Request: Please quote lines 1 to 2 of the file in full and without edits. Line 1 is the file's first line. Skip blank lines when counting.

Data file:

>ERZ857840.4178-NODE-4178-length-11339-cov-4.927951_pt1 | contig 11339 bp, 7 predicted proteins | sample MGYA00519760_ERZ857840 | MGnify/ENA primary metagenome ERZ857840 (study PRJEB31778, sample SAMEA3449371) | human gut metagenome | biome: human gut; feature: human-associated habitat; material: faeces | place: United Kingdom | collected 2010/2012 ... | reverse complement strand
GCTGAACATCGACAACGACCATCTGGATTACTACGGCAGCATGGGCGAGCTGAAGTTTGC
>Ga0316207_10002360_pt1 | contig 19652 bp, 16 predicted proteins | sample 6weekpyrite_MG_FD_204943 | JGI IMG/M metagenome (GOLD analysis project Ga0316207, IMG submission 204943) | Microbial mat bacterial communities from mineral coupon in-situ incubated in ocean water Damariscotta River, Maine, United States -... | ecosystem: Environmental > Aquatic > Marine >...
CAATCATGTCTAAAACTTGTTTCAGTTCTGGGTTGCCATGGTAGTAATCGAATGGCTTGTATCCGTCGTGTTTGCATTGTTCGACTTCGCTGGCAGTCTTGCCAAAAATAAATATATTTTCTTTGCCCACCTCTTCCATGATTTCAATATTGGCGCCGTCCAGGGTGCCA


>ERZ857840.4178-NODE-4178-length-11339-cov-4.927951_pt1 | contig 11339 bp, 7 predicted proteins | sample MGYA00519760_ERZ857840 | MGnify/ENA primary metagenome ERZ857840 (study PRJEB31778, sample SAMEA3449371) | human gut metagenome | biome: human gut; feature: human-associated habitat; material: faeces | place: United Kingdom | collected 2010/2012 ... | reverse complement strand
GCTGAACATCGACAACGACCATCTGGATTACTACGGCAGCATGGGCGAGCTGAAGTTTGC